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Interview: Bungie's Alexander Seropian
June 19, 2000 | Tuncer Deniz

It’s not very often that you get to interview your ex-boss. I first got to know Alexander Seropian when he and Jason Jones came over to my house in the spring of 1993 to show me sizzling new first person shooter, Pathways Into Darkness. Since then I've seen Bungie grow from two employees to over fifty today, I myself having had the privilage of being one of them for three years from 1996 to 1999.

A few minutes after the infamous announcement, Alexander Seropian, CEO of Bungie Software, was gracious enough to grant us this rather candid interview.

T.D. From a Mac perspective, what people really want to know at this point is what’s going to happen to the Mac version [of Halo]. Everything I’ve read so far is pretty ambiguous, it just sounds like a lot of…

A.S. Nothing answers?

T.D. Exactly. The overall impression I get is that Bungie is dancing around this question and anything can happen. What’s your response to that?

A.S. Well, that is definitely the party line. It’s kind of hard to answer that question, because honestly we don’t know. I don’t know if this is comforting or not to me and to everybody else who is a Mac fan, but it is going to be our decision. At the same time, we will hopefully be concentrating on X-Box stuff. So I guess the real question is how much we actually can do. It really doesn’t have to do with what we really want to do. If we end up with a Mac version, it’ll ship cause it’ll be entirely up to us.

The one misconception is that…like the people who think Microsoft bought us so that we wouldn’t do Mac stuff are completely insane. Then there’s another other shade of people who think when a decision gets made that it’ll be Microsoft who makes the decision. And that if we want to make a Mac version and they don’t want to do one, then we won’t get to do one…that’s untrue.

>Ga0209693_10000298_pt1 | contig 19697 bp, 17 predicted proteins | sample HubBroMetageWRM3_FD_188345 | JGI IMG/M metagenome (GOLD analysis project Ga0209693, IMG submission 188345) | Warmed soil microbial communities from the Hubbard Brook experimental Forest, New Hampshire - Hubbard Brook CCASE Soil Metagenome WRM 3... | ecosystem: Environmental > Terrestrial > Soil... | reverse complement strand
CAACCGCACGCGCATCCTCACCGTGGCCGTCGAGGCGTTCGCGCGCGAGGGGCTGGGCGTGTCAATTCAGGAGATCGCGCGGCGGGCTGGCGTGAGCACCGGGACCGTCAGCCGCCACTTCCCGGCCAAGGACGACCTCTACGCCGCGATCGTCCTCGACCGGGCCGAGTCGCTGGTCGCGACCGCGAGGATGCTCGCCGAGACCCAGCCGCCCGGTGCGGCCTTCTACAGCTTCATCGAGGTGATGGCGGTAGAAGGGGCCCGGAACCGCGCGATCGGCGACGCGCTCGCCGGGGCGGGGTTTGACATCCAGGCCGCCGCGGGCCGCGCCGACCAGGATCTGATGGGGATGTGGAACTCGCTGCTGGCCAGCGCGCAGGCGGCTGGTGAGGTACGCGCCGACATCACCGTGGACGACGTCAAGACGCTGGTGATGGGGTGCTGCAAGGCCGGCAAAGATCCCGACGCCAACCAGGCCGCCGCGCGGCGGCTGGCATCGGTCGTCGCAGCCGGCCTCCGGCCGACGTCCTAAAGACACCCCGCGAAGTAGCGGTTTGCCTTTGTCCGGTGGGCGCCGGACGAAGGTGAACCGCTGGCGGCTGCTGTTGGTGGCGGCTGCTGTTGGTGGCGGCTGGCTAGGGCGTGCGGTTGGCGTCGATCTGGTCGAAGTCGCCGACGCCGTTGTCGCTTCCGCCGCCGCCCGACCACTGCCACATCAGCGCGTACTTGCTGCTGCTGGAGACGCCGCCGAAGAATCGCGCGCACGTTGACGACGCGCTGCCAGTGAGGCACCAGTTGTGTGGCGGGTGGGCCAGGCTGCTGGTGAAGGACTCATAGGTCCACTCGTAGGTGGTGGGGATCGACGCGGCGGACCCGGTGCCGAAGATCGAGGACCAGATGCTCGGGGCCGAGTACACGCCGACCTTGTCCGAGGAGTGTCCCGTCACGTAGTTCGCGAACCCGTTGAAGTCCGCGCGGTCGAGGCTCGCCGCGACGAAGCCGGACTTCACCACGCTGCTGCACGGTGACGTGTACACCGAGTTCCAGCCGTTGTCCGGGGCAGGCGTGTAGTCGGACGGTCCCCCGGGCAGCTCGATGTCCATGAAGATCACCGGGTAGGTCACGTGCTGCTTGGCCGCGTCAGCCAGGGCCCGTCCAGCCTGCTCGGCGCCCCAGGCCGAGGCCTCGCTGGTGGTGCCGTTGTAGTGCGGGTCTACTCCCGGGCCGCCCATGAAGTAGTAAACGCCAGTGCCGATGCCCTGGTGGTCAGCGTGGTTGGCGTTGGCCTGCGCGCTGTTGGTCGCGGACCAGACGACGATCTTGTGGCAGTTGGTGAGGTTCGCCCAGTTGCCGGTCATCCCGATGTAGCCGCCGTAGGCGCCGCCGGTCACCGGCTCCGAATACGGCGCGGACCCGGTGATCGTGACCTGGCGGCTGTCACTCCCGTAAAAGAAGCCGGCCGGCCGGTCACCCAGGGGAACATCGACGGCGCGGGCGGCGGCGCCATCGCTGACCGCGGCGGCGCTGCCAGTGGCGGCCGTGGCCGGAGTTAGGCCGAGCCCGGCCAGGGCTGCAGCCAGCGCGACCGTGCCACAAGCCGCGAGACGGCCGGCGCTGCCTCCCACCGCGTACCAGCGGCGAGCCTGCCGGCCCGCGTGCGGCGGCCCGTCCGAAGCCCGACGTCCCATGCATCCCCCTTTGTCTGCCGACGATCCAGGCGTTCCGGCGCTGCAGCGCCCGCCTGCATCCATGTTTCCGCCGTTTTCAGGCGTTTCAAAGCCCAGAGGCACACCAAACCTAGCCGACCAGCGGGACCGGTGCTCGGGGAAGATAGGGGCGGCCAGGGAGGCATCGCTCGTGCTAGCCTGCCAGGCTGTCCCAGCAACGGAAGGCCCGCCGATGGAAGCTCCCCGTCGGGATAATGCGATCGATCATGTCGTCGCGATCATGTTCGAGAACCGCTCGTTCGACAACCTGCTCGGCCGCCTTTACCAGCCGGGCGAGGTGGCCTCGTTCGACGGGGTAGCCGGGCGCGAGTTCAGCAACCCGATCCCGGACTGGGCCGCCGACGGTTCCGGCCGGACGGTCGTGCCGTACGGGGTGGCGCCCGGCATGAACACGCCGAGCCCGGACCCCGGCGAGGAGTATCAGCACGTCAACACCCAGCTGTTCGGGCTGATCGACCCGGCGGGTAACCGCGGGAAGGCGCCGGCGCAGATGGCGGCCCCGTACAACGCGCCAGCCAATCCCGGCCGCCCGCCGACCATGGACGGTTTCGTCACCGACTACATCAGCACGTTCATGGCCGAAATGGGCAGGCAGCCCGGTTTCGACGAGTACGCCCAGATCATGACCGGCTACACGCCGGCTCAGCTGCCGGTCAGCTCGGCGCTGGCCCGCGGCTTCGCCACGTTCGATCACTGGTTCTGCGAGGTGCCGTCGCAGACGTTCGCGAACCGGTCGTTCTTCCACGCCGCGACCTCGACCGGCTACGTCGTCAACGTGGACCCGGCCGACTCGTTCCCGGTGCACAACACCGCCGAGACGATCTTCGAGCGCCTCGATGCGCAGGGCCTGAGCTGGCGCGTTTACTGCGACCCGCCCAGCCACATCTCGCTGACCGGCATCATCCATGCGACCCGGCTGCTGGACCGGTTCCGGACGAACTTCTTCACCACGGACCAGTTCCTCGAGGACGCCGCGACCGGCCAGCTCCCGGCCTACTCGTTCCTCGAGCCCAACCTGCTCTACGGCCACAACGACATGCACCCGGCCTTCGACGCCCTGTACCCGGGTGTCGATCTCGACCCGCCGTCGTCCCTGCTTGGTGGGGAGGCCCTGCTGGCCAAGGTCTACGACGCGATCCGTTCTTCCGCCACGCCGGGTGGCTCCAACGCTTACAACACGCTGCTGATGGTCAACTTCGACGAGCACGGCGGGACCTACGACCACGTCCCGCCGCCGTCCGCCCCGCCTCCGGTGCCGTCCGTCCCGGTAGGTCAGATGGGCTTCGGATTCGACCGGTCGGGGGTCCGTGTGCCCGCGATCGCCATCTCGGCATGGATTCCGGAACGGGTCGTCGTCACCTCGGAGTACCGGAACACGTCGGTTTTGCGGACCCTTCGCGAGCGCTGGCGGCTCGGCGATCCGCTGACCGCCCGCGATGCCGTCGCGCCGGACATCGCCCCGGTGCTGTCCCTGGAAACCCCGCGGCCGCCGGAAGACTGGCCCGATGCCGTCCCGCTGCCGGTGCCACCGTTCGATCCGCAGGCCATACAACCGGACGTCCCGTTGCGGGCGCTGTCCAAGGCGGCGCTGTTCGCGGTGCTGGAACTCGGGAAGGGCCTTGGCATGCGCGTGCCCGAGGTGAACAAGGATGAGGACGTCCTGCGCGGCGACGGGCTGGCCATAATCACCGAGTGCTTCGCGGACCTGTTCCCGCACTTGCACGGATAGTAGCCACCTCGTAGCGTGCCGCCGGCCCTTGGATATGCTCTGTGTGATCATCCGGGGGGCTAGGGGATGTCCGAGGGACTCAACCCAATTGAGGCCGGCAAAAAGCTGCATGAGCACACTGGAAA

That’s about…it’s about as much as I know.

T.D. Fair enough. Can you tell me how this whole deal came about? There’s been some speculation, and my own belief as well, that you guys have been in a tight [money] situation since Oni has been slipping further and further and that may have ultimately forced a sale. Is it that? Or was the opportunity Microsoft presented just too good to pass up?

A.S. It really was a combination of two factors and in our judgement [the opportunity] was not likely to come around again. And that opportunity was to be "the shit" on a new console. If I were to look at the different platforms out there, I’d say the company I want to be making PC games is Blizzard, the company I’d want to be making PlayStation games is Square, the company I’d want to be making Nintendo games is Rare, and if we get to be the company making X-Box games, that kind of opportunity just doesn’t come along too often.

Our hand wasn't forced money-wise…but we were certainly in the same situation when we shipped Myth II which is failure would be met with catastrophe. And after we shipped Myth II, that’s when we did our funding deal with Take Two and we did that out of necessity. If we got ourselves into that situation again…we would have had to do something even more drastic than that. We would have had to sign a publishing deal just to survive. And that’s a pretty scary situation to be in.

One of the reasons why we’ve always fiercely fought for our independence was because we’ve never wanted our livelihood to be under somebody else’s control. So I’ve always had it in my head that if we were to ever get in a situation where we were gonna lose control, we might as well merge with somebody so that we can keep as much control as we can. Meaning, if we did a publishing deal with somebody we would lose control. One of the cool things about this deal with Microsoft is that we’re able to retain as much control as we can.

I spent most of the day on Sunday reading the posts on IMG and some other sites about the speculation that we were going bankrupt or something. That’s just not true. But it is true that there’s only so many times you can take the chances that we take and not be successful. So, if not now, maybe a year from now, two years from now we would have been forced with a big decision on how we’re going to survive, what kind of road we want to go down. So with that knowledge it made it…like…really easy.

When we started telling people here at the office, people were freaking out at first. But once I sent a note around to everybody about the deal and when people when out to meet the people at Microsoft, they were convinced that they weren’t pure evil.

T.D. Who approached who on this deal?